A theology of Art
Ultimately our standards for art should come from our understanding of God. As Ryken writes,
What we believe about art is based on what we believe about God. Art is what it is because God is who he is.
He emphasizes that because of the character of God, we should seek, in our artistic endevours, to make things that are good, true, and beautiful. In addition to this, our goal is to give him glory.
Since God is so infinitely beautiful, all our art is rightly dedicated to his glory. What comes from him should return to his praise.
Ryken also points to passages of scripture which speak more specifically about art as a vocation, or career. He spends a good deal of time discussing Exodus 31, where God gives detailed instructions about how the tabernacle is to be made, and appoints and gifts two specific men for overseeing this task.
One thing to be learned from this passage, for instance, is that we should not think "that certain forms of art are more godly than others", such as (in the visual arts) representational or symbolic art versus abstract or even non-representational art. He points out that the art of the temple included all of these kinds of art.
Finally, he addresses the theology of the crucifixion. How do we deal with the ugliness of the cross?
“The cross screams against all the sensibilities of his divine aesthetic. God did this because it was the only way that he could save us. […] In order to save his lost creation, God sent his Son right into all the absurdity and alienation.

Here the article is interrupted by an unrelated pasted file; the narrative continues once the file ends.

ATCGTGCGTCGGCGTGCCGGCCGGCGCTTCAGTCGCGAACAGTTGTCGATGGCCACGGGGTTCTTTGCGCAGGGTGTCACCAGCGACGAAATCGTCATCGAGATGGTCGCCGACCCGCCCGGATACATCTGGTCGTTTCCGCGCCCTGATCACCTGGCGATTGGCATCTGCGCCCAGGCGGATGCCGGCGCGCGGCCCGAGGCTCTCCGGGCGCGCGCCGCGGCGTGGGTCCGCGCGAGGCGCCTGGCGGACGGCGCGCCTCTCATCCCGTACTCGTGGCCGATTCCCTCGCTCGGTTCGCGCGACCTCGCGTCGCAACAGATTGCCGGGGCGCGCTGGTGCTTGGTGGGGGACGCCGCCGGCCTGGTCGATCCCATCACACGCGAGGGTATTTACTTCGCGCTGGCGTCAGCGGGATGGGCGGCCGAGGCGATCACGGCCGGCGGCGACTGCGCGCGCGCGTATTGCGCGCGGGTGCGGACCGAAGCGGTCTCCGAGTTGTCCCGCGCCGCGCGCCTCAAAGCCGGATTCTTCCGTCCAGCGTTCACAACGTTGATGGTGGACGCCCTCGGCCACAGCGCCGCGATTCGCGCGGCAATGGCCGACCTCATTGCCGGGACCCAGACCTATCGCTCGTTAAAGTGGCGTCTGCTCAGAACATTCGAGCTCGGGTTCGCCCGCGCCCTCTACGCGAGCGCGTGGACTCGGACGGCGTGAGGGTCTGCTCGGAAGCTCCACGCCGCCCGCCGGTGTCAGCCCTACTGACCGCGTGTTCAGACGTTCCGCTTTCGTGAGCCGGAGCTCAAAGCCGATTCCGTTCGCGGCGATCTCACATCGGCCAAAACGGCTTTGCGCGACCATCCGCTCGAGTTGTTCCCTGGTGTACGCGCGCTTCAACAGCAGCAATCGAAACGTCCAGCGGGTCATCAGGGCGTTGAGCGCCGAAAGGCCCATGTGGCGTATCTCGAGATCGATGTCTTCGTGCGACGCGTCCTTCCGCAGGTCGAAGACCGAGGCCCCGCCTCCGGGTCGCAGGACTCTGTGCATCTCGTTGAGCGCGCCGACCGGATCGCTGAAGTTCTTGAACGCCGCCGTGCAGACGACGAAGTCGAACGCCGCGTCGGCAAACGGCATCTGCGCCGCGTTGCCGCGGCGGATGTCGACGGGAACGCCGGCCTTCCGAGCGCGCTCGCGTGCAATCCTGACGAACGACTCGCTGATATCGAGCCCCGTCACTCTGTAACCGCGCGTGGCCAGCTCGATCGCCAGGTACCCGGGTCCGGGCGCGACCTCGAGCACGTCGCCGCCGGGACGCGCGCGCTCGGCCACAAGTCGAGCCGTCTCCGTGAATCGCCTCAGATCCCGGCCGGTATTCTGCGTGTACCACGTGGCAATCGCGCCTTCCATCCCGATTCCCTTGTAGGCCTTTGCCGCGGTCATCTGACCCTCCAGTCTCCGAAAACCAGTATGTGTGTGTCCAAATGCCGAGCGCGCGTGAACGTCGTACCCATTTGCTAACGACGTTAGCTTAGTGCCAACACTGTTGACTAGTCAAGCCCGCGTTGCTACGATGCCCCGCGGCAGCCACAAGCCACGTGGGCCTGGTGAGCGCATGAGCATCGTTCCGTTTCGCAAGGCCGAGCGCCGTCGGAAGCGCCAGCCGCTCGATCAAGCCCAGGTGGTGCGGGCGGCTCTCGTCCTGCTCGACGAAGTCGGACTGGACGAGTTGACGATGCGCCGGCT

For all eternity the body of Jesus will bear reminders of the suffering he endured for sin – now transformed into glorious beauty…
With an understanding of God’s beauty and love of beauty comes a deeper appreciation of both the sacrifice of the cross (and thus his love for us!) and the artistry of salvation.
A vision for “Christian” art
Because of God's character, art by Christians should be similarly good, true, and beautiful. This is the opposite of it being superficial or naïve. Ryken explains:
Modern and postmodern art often claim to tell the truth about the pain and absurdity of human existence, but that is only part of the story. The Christian approach to the human condition is more complete, and for that reason more hopeful (and ultimately more truthful). Christian artists celebrate the essential goodness of the world that God has made, being true to what is there. Such a celebration is not a form of naïve idealism, but of healthy realism. At the same time, Christian artists also lament the ugly intrusion of evil into a world that is warped by sin, mourning the lost beauties of a fallen paradise. When truly Christian art portrays the sufferings of fallen humanity, it always does so with a tragic sensibility […] There is a sense not only of what we are, but also of what we were: creatures made to be like God.Finally, Christian art can reflect the redemptive nature of God's work with humanity. I think this is a beautiful vision art. As Ryken states,
Even better, there is a sense of what we can become. Christian art is redemptive […].